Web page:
The Berean Expositor
Volume 53 - Page 138 of 215
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These verses cover a wide field of Christian practice touching the order and conduct
of church life and for the most part are direct and clear. We comment on each verse.
Verse 9: Love must be literally "without hypocrisy". It must be absolutely sincere and
not "put on". Verse 10: Others must be counted as better than themselves. Here we
have the spirit of Phil. 2: 3, "in lowliness of mind let each esteem other better than
themselves". Verse 11: "Fervent in Spirit". This expression is used of Apollos in
Acts.xviii.25. It is difficult to decide whether the word "spirit" should have a capital and
refer to the Holy Spirit or a small `s' referring to the believer. Probably the former is
correct. The R.S.V. renders it "be aglow with the Spirit". Verse 12: Hope is the sure
fulfillment of faith and so should surely produce lasting joy.  Affliction should be
patiently endured and there must be perseverance in prayer.
12: 14 - 13: 14.
pp. 41 - 44
Verse 14: Here the Apostle echoes the Sermon on the Mount. Compare Luke 6: 28,
"Bless them that curse you, and pray for them which despitefully use you", and also
Matt. 5: 44 "Love your enemies . . . . . and pray for them which despitefully use you, and
persecute you". Verse 15: An exhortation to show true sympathy with others, so
avoiding being self-centred. Verse 16: "Be of the same mind one toward another". This
is like Phil. 2: 2 "to be high-minded", which is ensured when each one has "the mind of
Christ" as explained in the verses that follow. "Mind not high things": this is repeated
from chapter 11: 20 where we read "Be not highminded", and this is a warning against
conceit and "men of low estate", that is, "humble folk" should not be avoided. Verse 17:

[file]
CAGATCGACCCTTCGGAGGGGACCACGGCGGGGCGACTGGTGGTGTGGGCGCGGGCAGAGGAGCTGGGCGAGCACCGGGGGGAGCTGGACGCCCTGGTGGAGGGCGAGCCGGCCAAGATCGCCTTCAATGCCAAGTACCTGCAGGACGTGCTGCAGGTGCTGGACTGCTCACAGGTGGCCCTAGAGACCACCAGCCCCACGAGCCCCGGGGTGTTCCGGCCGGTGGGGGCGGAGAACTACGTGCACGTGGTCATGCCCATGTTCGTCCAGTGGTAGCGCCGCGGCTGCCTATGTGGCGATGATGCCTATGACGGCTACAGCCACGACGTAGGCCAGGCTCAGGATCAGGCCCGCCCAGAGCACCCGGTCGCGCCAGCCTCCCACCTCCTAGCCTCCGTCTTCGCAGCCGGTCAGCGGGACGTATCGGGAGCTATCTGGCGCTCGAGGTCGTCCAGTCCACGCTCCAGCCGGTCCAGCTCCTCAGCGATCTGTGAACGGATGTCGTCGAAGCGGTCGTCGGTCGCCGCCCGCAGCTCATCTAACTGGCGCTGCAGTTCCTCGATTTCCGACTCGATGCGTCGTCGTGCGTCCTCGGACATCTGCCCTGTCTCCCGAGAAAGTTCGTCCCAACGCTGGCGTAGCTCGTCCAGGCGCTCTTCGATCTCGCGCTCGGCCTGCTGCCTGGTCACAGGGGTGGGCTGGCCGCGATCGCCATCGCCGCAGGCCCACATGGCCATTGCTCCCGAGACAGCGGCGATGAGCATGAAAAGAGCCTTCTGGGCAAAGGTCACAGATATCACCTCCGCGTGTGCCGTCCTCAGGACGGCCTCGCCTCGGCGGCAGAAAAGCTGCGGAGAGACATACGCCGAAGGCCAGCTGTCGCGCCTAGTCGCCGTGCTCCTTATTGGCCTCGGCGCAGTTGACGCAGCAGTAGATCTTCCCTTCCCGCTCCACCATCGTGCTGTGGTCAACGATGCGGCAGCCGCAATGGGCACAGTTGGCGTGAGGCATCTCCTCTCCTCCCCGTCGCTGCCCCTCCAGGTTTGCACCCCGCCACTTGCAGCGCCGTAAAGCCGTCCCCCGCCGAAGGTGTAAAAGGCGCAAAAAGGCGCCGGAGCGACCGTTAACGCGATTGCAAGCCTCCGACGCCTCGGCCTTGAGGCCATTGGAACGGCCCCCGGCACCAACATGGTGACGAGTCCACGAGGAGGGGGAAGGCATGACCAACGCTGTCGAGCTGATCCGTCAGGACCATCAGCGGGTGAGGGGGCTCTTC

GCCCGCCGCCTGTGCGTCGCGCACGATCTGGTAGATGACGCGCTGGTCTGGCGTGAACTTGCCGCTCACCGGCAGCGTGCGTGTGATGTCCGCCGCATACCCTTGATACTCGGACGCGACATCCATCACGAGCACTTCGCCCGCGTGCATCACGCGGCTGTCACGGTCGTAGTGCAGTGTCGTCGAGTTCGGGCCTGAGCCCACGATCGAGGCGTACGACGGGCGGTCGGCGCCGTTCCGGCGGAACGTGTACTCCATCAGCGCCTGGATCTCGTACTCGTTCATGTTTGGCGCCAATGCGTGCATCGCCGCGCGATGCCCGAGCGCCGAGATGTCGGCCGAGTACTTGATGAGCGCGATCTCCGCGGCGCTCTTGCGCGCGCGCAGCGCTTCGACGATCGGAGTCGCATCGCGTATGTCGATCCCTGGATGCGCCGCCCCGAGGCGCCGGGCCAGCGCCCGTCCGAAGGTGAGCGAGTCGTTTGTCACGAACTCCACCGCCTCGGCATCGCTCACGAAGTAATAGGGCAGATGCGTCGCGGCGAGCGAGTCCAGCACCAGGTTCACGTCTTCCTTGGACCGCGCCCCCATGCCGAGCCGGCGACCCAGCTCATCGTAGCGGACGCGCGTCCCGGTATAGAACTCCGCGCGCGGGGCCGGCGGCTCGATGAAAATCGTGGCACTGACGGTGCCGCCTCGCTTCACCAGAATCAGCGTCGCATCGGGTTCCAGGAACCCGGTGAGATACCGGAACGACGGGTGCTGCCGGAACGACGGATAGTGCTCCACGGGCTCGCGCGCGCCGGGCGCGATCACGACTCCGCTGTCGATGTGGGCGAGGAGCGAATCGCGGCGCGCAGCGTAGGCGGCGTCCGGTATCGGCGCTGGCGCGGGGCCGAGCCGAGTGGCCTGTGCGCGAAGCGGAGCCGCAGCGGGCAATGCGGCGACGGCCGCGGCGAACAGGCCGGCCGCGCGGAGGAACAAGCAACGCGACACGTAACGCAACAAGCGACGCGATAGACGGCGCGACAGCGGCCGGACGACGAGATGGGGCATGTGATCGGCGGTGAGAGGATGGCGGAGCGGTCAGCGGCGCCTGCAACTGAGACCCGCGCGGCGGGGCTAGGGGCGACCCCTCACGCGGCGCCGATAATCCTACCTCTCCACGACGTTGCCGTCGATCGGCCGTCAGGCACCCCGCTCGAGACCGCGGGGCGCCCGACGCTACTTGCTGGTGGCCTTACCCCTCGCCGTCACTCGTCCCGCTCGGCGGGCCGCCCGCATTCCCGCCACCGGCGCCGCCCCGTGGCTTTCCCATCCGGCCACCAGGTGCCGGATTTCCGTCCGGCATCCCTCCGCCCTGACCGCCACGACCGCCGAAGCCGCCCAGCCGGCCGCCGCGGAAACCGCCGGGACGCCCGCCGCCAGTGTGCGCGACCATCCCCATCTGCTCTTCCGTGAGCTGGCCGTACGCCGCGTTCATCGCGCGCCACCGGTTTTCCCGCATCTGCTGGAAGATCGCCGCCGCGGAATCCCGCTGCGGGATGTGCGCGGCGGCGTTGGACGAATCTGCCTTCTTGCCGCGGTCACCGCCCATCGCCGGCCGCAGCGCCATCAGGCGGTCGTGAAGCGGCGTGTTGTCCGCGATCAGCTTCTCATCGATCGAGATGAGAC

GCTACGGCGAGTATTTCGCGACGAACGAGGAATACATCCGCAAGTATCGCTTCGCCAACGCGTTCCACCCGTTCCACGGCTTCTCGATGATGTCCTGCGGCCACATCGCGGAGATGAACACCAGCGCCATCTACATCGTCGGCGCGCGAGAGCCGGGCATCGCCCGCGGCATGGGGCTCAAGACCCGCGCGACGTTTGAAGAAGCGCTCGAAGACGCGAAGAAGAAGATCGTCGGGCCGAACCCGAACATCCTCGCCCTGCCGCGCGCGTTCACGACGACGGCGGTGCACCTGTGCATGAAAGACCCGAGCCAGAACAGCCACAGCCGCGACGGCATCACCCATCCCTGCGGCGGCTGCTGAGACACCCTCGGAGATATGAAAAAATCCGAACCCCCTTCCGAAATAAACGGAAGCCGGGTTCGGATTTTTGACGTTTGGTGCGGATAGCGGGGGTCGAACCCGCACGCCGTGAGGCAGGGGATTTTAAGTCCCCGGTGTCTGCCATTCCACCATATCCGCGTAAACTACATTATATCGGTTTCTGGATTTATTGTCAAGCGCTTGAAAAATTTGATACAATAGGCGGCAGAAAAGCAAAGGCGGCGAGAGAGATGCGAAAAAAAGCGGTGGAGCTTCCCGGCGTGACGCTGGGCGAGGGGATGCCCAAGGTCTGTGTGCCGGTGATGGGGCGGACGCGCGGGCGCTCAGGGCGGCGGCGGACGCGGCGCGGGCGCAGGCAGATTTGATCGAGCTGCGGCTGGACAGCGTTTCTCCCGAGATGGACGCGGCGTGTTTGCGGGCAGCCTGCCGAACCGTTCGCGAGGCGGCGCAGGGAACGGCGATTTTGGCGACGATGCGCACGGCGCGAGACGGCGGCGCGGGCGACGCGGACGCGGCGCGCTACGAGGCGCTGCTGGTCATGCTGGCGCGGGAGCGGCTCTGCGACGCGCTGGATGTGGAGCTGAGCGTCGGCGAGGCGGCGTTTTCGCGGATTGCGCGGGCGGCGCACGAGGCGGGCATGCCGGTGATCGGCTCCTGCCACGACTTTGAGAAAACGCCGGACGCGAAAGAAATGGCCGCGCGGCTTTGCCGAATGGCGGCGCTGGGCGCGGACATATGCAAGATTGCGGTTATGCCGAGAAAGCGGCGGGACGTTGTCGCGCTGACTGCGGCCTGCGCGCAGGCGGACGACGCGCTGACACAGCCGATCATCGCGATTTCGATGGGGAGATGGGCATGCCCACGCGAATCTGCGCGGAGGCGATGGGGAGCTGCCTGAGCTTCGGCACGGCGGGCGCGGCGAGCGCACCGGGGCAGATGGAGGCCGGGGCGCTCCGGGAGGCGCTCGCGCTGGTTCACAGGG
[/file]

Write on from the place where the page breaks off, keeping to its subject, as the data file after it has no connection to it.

Again, a reference to the Sermon on the Mount. The second sentence in this verse is a
quotation from Prov. 3: 4 (LXX) and is an exhortation to lead an honest life before all
men. Verse 18: This, again, reflects the teaching of the Sermon on the Mount (Matt. 5:
9). Verse 19: This is a warning against taking revenge. There is only one Person Who
can do this righteously and that is God. No one has a right to imagine that his own
revengeful feelings will carry out the will of God.  Paul is quoting here from
Deut.xxxii.35. Verse 20: The meaning here being that if an enemy is treated kindly, it
may make him ashamed and repentant and become a friend, so "overcoming evil with
good" (see verse 21).
Chapter 13:
Chapter 13: commences a new section dealing with the relation of believers to the
ruling powers. Attempts have been made to confine the meaning of "powers" to those in
authority in the churches, but this is not a satisfactory exposition of the passage as a
whole. The believer's attitude to authority was one of extreme importance. The position
of Jews in the Roman empire was regulated by a number of imperial edicts. They
enjoyed many privileges, for their religion was registered as a lawful one, religio licita,
and these included the sabbath law, food regulations, and the prohibition of graven